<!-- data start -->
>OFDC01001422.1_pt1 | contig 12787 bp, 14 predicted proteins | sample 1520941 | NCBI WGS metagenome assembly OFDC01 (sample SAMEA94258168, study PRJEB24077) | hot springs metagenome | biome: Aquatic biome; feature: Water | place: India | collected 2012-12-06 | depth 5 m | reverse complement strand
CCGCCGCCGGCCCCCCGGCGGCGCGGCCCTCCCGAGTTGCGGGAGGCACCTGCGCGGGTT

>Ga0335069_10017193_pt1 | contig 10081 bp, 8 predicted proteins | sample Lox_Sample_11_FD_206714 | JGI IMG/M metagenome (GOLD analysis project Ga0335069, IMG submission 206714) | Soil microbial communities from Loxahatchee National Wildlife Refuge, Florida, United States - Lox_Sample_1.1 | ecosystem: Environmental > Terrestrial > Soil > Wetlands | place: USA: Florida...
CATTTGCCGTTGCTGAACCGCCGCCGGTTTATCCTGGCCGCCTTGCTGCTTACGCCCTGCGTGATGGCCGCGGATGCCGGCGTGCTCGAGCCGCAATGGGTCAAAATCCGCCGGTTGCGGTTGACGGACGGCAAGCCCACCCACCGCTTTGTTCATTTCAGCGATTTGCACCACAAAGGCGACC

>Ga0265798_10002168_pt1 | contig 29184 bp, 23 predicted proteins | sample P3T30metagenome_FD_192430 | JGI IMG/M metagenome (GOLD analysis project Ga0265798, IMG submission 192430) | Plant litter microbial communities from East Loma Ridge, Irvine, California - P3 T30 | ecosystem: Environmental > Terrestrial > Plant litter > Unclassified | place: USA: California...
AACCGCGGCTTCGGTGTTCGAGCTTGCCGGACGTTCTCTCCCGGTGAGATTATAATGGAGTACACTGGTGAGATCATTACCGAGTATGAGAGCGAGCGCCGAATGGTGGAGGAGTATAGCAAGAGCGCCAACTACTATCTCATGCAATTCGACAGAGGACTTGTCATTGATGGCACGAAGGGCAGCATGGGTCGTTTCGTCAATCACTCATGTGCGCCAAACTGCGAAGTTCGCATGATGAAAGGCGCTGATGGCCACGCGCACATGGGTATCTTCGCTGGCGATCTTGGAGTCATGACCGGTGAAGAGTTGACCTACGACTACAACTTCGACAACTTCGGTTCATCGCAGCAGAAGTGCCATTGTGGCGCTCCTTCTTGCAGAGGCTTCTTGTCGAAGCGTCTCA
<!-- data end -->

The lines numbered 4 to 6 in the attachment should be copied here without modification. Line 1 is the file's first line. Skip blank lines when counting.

CATTTGCCGTTGCTGAACCGCCGCCGGTTTATCCTGGCCGCCTTGCTGCTTACGCCCTGCGTGATGGCCGCGGATGCCGGCGTGCTCGAGCCGCAATGGGTCAAAATCCGCCGGTTGCGGTTGACGGACGGCAAGCCCACCCACCGCTTTGTTCATTTCAGCGATTTGCACCACAAAGGCGACC

>Ga0265798_10002168_pt1 | contig 29184 bp, 23 predicted proteins | sample P3T30metagenome_FD_192430 | JGI IMG/M metagenome (GOLD analysis project Ga0265798, IMG submission 192430) | Plant litter microbial communities from East Loma Ridge, Irvine, California - P3 T30 | ecosystem: Environmental > Terrestrial > Plant litter > Unclassified | place: USA: California...
AACCGCGGCTTCGGTGTTCGAGCTTGCCGGACGTTCTCTCCCGGTGAGATTATAATGGAGTACACTGGTGAGATCATTACCGAGTATGAGAGCGAGCGCCGAATGGTGGAGGAGTATAGCAAGAGCGCCAACTACTATCTCATGCAATTCGACAGAGGACTTGTCATTGATGGCACGAAGGGCAGCATGGGTCGTTTCGTCAATCACTCATGTGCGCCAAACTGCGAAGTTCGCATGATGAAAGGCGCTGATGGCCACGCGCACATGGGTATCTTCGCTGGCGATCTTGGAGTCATGACCGGTGAAGAGTTGACCTACGACTACAACTTCGACAACTTCGGTTCATCGCAGCAGAAGTGCCATTGTGGCGCTCCTTCTTGCAGAGGCTTCTTGTCGAAGCGTCTCA